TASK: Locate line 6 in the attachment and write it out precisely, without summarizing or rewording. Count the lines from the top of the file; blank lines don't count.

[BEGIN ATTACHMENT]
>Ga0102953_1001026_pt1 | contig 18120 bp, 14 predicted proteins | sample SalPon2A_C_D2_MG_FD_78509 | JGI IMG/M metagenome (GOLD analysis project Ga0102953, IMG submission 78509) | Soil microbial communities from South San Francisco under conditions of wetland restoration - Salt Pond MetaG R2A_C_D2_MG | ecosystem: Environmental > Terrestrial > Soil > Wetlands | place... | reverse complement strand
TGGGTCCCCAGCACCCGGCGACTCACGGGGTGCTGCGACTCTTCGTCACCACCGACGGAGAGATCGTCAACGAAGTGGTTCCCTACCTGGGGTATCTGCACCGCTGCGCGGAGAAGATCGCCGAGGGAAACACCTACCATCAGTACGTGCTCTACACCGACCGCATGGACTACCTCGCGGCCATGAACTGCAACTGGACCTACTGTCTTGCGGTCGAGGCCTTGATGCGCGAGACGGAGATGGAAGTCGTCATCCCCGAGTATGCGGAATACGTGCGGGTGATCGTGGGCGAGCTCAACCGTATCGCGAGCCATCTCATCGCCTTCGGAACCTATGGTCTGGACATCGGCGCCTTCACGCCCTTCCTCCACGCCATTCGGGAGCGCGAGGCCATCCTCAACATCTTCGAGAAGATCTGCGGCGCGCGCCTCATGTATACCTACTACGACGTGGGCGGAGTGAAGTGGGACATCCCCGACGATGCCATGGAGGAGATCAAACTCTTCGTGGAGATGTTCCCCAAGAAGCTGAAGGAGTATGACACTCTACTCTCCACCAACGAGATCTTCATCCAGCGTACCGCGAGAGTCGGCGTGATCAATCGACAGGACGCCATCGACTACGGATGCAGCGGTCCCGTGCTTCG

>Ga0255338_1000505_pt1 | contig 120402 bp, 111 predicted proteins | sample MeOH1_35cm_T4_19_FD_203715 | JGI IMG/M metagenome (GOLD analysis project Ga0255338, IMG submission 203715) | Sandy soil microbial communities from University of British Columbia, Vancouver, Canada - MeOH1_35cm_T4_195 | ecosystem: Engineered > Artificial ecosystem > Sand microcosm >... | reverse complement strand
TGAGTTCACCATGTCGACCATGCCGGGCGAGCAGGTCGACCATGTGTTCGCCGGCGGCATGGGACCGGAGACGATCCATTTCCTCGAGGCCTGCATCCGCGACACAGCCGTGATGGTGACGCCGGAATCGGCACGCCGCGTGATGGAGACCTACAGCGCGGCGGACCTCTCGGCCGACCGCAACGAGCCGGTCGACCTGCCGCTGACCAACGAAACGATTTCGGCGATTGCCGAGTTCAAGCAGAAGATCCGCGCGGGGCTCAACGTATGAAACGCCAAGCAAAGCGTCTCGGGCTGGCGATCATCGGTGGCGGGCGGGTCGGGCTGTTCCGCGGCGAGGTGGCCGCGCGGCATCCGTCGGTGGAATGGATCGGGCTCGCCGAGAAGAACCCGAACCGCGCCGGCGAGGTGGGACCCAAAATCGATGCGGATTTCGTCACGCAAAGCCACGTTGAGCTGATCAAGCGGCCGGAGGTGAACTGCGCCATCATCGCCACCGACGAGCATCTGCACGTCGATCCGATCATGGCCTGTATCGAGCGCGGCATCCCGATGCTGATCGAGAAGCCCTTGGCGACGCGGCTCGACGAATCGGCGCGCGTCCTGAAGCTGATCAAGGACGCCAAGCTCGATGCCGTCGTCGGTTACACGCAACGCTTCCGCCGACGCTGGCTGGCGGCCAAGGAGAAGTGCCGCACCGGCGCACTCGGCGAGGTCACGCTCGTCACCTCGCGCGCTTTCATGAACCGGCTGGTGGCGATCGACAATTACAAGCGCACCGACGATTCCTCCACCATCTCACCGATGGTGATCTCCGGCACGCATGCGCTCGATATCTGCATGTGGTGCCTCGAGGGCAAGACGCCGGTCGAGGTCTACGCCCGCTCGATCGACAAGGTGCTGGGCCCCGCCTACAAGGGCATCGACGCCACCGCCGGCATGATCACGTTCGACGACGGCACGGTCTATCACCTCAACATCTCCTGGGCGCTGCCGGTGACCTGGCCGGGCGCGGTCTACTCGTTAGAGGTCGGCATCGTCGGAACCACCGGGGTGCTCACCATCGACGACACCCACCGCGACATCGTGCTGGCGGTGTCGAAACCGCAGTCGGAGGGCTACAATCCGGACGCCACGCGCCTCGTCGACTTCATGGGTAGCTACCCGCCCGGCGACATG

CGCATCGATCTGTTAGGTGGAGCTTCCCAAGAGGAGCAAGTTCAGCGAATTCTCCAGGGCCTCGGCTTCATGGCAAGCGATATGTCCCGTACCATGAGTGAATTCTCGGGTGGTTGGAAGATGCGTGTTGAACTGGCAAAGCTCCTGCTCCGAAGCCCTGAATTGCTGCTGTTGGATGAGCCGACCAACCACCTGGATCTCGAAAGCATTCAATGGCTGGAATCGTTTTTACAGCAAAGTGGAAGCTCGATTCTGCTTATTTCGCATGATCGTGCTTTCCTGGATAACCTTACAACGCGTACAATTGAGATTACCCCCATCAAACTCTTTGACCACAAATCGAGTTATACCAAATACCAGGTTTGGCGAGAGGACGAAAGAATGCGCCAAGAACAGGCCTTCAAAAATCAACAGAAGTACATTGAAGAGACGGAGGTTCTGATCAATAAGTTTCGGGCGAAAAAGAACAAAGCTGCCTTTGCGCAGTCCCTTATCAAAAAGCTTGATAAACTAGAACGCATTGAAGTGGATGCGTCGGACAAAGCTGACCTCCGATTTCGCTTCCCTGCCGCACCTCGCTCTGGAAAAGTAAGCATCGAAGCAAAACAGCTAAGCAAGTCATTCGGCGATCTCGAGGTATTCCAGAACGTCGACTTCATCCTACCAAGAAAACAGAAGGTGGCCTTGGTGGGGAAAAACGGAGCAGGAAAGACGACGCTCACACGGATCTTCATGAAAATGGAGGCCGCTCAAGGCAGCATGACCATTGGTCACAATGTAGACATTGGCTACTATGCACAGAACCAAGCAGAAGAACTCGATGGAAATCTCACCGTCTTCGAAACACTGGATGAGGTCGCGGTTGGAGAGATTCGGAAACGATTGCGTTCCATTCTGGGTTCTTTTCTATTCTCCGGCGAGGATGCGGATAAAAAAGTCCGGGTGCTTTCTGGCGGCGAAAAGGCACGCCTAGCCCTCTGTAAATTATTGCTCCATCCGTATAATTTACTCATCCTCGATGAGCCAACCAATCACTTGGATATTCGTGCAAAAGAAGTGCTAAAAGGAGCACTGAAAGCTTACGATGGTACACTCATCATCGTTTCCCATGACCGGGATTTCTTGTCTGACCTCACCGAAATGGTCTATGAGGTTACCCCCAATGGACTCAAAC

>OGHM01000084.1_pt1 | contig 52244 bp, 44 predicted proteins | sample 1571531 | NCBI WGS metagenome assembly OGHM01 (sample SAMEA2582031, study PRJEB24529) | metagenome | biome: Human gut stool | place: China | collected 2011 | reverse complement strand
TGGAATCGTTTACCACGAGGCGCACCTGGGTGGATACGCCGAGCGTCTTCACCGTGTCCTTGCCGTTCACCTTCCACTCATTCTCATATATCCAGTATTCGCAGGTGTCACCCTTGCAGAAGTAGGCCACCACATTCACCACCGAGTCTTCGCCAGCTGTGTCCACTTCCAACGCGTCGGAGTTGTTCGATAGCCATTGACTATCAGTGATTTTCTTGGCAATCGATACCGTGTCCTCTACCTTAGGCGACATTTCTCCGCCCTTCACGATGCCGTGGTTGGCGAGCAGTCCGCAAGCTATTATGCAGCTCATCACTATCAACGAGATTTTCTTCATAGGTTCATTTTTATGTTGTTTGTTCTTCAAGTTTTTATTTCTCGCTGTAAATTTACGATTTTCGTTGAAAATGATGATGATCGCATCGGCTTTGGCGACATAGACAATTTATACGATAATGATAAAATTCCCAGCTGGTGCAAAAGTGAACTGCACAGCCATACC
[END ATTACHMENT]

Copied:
>OGHM01000084.1_pt1 | contig 52244 bp, 44 predicted proteins | sample 1571531 | NCBI WGS metagenome assembly OGHM01 (sample SAMEA2582031, study PRJEB24529) | metagenome | biome: Human gut stool | place: China | collected 2011 | reverse complement strand